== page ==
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are virtually universal. Indeed the original Declaration of God to the Serpent, that he would put Enmity between him and the Woman, and between his Seed and her Seed, that it jhould bruise his Head, and he jhould bruise his Heel, apparently includes the whole Race of Mankind; and God's subsequent Promise to Abraham, that in him all Nations fiould be blejfed, is evidently of no less Extent. It is certain however, God entered into no immediate Covenant with any Nation for many Ages but that of the Jews, who were therefore emphatically fliled his peculiar People. Shall we therefore wholly confine the Goodness of God through so long a Tract of Time to the narrow Circle of Judæa ?— Since, indeed, the Christian Covenant (of which the other was only prefigurative) has comprised a far more considerable Portion of Mankind; though the greater Part of the known World does still live either in utter Ignorance of it, or in Opposition to

it. Now, I suppose, human Reason can never

assign a sufficient Cause why God should vouchsafe to illuminate with the Light of his Gospel some particular Nations, and leave others in Darkness, especially such as may be reasonably supposed to have been equally qualified for the Reception of the same.—But though this Cause can never be assigned, and it would be presumptuous to attempt to trace those Ways that are pajl finding out, yet the seeming Inequality of such a Dispensation will Vol. I. M perplex perplex us no longer, if we suppose infinite Love (and what less can we suppose of infinite Love ?) has virtually and intentionally some Reipect unto all Men.—It is said in the most general Terms, that1 Christ Jesus came into the World tosave Sinners, that as by the Offence of one, Judgment came upon all Men to Condemnation, even so by the Righteousness of one, the free Gift came upon all Men unto Justijication of Life: Jesus Christ is said to have tasted Death for every Man; he is the b L>amb of God that taketh away the Sin of the World, i. e. (as the Expression seems to have been reasonably explained) that taketh away the Guilt contracted, and the Penalty incurred by the original Sin of Adam, in the Consequences of which, as has been observed, the whole World was involved. And therefore, though both Nations and Persons may, through their own wilful Folly, Blindness, and Corruption, be given up by God to the Lusts of their own Hearts; or in other Words, though God may take away from them the common Grace or Light of human Reason, and in such Cases they will be judicially infatuated to their own Destruction, yet sure there can be no good Foundation either in Nature, or Scripture, to doubt that every Individual, every Man, as such, is, in virtue of the universal Atonement by Christ, capacitated for Salvation.—St. Paul expresly ascribes the vile Cor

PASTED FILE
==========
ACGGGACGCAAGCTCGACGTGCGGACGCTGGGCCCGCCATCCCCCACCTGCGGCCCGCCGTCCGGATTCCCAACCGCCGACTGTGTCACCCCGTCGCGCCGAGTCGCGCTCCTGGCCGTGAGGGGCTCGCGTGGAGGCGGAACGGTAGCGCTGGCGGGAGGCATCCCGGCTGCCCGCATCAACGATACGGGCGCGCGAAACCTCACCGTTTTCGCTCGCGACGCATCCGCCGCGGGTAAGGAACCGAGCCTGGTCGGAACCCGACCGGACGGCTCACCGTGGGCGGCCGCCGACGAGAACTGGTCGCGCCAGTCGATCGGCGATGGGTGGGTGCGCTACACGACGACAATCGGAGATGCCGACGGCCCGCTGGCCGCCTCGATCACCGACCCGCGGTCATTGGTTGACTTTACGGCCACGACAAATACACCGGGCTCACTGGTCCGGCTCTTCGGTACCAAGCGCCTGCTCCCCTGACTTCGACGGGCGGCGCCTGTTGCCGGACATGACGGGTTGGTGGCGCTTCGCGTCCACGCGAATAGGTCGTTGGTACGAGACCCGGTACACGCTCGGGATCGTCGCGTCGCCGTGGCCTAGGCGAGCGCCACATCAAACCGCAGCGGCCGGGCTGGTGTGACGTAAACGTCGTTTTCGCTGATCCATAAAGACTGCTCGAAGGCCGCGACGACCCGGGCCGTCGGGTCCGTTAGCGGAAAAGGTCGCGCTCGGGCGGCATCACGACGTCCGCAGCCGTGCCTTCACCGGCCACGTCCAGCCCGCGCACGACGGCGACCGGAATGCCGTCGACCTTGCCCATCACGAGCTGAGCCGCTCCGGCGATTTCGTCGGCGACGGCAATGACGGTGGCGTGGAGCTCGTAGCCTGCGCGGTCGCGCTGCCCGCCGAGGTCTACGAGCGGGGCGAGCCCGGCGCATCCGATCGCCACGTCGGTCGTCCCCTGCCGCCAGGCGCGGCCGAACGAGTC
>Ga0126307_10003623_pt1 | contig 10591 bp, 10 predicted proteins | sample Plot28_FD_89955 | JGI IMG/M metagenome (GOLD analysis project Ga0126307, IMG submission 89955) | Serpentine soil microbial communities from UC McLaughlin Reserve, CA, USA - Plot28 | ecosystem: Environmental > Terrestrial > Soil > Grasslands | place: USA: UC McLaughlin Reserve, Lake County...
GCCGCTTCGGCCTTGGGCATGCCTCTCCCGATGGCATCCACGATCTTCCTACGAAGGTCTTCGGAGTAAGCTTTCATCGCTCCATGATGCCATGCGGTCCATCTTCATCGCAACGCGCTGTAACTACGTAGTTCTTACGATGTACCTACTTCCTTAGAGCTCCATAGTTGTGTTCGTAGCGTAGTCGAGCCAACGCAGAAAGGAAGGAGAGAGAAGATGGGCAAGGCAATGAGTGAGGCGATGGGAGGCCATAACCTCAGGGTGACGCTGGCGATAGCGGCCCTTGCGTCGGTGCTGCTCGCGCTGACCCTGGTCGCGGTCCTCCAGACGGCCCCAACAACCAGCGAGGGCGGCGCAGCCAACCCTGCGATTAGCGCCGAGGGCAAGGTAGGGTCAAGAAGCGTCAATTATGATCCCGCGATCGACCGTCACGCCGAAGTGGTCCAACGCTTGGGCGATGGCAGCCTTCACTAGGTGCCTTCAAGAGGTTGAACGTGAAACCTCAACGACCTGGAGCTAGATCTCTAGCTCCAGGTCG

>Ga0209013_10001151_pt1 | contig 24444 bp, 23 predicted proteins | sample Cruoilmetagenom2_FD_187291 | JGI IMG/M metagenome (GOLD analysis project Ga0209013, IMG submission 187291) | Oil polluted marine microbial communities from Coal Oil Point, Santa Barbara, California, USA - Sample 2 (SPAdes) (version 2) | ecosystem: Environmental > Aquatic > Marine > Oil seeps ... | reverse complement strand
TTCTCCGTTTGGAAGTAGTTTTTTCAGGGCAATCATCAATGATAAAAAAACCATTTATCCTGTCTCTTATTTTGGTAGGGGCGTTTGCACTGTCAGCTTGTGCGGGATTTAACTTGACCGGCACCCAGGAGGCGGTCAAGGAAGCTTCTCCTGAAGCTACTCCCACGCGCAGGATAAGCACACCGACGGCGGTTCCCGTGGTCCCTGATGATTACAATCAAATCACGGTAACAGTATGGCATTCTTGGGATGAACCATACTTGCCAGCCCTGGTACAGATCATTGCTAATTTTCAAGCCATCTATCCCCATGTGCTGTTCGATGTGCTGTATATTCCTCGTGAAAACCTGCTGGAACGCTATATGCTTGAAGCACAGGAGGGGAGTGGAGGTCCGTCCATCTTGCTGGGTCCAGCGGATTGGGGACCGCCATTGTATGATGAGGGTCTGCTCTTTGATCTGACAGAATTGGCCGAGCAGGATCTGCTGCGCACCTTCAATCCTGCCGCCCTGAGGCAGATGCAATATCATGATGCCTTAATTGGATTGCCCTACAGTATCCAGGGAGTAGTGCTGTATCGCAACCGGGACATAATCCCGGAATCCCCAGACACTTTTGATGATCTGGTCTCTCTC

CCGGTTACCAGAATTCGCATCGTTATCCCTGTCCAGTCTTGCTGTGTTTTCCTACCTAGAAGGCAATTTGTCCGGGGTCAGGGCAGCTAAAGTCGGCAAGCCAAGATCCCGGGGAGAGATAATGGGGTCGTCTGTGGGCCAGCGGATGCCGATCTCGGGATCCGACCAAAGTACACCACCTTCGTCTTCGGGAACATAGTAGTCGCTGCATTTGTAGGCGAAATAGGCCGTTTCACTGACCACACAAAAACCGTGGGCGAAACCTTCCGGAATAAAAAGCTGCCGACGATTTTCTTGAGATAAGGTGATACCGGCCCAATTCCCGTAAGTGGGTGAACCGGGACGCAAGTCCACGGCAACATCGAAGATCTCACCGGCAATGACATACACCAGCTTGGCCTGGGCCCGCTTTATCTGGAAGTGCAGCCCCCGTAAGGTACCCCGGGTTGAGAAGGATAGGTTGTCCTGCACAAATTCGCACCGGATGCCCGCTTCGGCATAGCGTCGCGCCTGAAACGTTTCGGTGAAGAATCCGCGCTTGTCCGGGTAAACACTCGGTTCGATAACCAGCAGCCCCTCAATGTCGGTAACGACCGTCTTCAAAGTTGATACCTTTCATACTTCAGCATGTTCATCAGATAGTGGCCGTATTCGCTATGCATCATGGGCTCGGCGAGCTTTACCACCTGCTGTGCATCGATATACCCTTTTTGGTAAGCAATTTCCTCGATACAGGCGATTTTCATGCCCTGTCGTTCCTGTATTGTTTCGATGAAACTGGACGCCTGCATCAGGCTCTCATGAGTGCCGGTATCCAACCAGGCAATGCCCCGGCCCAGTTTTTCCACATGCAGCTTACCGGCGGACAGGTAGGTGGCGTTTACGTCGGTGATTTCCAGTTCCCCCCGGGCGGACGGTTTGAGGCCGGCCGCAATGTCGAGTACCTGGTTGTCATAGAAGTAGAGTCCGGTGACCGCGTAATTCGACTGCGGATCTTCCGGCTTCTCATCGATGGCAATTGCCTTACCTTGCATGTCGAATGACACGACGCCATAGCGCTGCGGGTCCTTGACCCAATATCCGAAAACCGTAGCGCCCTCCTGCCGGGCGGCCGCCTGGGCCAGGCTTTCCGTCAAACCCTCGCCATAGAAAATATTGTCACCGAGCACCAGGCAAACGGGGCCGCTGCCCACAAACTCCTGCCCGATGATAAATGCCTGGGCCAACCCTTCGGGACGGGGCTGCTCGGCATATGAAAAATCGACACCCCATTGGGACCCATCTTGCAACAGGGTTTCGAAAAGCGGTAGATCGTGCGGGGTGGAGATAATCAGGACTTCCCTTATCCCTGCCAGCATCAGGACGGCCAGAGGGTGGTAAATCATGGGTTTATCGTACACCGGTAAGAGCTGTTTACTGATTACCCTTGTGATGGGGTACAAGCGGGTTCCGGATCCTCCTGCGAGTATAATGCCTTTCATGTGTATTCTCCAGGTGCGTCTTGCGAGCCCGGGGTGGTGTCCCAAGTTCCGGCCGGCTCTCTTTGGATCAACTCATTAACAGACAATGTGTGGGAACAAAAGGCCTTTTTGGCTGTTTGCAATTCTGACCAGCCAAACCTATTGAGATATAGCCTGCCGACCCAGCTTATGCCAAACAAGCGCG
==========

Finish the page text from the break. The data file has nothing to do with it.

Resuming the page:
* i Tim. i. 15. b John i. 29.